At 5.30 this morning, barely hours before the dense fog played havoc with airline schedules and pushed countless restive passengers to their brink, the Airports Authority of India unveiled what seemed like the best Christmas gift: the Delhi airport will now have “ILS CAT IIIB” (Instrument Landing System, Category IIIB).
This means planes can land in Delhi even when visibility is down to 50 m. This is an upgrade of the existing Category III A—installed two years ago—which allowed planes to land in 200-m visibility.
What the AAI didn’t say in its one-page announcement was that there are no staff trained on this new system. That this system is still with its US manufacturer Sensis since the installation of the sensors—that detect and identify planes—isn’t complete. That the manufacturer’s team still has the password to the system and is now away for Christmas.
The key upgrade from III A to III B involves a radar system to monitor movement on the airfield to guide aircraft as they land in the dense fog.
An investigation by The Sunday Express shows how the AAI—which has been clamouring that its bid be accepted to revamp Delhi’s and Mumbai’s airports to world standards—has bypassed key steps, has cut corners in the upgrade.
The upgrade decision was taken in 2003 but the radar system reached Delhi only in mid-October this year.
A team of maintenance staff and controllers were to attend a training course from December 16 to 23 at Sensis in East Syracuse, New York. But the AAI took time in firming up plans and wanted the company to delay the programme by a couple of days. Sensis got back saying this was not possible due to the Christmas break in the US.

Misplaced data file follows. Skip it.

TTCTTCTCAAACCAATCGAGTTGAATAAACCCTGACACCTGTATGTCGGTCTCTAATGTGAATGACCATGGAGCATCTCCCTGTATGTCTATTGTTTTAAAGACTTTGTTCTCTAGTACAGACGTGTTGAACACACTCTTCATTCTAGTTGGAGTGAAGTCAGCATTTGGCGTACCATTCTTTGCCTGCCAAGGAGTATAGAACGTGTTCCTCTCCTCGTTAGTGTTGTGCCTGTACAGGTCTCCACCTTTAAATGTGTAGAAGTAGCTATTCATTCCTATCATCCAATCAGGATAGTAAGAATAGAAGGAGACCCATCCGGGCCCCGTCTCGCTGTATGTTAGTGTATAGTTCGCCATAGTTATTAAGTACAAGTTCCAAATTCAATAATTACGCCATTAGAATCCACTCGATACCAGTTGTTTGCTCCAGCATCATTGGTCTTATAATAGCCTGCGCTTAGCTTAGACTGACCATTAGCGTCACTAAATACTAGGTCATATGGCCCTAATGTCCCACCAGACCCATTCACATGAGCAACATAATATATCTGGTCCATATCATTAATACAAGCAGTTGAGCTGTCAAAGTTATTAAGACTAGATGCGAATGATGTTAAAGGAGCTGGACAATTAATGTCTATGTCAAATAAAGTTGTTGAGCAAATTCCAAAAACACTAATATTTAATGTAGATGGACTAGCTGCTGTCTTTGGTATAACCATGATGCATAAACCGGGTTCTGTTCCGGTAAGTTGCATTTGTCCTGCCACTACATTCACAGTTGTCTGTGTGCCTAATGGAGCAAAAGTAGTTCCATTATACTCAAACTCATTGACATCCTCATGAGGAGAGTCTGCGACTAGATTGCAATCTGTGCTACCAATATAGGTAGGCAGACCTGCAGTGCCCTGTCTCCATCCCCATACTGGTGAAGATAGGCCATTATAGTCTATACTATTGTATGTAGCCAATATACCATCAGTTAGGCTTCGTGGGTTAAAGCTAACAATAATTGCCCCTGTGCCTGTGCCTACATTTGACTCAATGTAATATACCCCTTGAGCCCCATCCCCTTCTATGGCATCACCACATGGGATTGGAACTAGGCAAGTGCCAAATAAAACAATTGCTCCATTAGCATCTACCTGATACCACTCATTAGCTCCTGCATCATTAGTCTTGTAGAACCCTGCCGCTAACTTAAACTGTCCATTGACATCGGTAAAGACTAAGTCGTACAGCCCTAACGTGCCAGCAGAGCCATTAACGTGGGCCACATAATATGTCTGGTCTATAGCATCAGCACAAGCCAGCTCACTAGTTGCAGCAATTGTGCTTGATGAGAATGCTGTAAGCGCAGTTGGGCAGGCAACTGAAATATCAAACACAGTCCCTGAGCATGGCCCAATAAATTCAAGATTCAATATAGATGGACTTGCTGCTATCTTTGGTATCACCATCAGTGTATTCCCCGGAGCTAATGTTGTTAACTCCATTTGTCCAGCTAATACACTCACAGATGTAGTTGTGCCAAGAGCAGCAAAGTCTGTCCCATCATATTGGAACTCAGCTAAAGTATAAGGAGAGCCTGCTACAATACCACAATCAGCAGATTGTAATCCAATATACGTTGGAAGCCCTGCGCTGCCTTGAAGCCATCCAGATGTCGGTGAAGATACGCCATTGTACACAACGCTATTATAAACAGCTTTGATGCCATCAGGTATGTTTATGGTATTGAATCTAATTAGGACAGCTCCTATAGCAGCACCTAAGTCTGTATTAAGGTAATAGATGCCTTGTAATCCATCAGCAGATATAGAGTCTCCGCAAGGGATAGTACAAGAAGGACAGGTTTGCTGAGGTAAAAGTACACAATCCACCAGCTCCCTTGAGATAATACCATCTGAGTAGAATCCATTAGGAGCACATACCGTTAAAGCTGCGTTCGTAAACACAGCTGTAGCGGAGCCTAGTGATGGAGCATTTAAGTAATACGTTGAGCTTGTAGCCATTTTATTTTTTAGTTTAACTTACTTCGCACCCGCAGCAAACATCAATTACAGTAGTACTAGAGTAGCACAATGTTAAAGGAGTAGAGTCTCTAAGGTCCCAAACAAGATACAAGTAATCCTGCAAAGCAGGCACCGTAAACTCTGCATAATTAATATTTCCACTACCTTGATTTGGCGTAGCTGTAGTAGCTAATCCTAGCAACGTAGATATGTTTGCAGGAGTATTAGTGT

Result: There is no air traffic controller or maintanence staff trained on this new system.
The Civil Aviation Ministry set a December deadline for the system to be up and running so the AAI tried to fast-forward matters.
It’s yet to carry out the mandatory Safety Acceptance Test that checks all parameters and obtains user satisfaction.
AAI rushed through the paperwork in the last four days to get an OK from the Directorate General of Civil Aviation though the controls of the system are yet to be officially handed over to AAI.
Sensis has cleared the system only for ‘‘observational’’ use. In its two-page guide on using the system, Sensis clearly mentions that AAI should restrict the use of this equipment to trials. “This is an observational system for familiarisation and still under integration. Currently only limited functionality has been enabled, so please limit usage to the above functions during this trial phase.’’
Strangely, this guide was circulated to air traffic controllers as late as yesterday as instructions on how to use the system except that it was for real. Under pressure from top officials, the AAI even risked not training any of its staff on the system.
“As far as I am concerned, the system is operational and has been used. Two Alitalia flights used it after 5-30 am,’’ said acting Airport Director S K Mishra.
But the fact is that these two planes took off when visibility was 125 metres, there was no arrival using this system which is essentially to aid landing aircraft.
It’s also learnt that there are there to four “blind spots” in the radar coverage which includes parking bays 48 and 49—these need to be fixed. Until two days ago, the DGCA itself was worried about ‘‘spurious signals’’ which resulted in distortion of the image reflect on the radar.
At the end of the day, even the DGCA has played it safe by adding a rider that in case there is even the slightest malfunction in any of systems or sub-systems of the CAT IIIB, it must be immediately downgraded. In other words, go back to CAT III A, in other words, the fog will rule.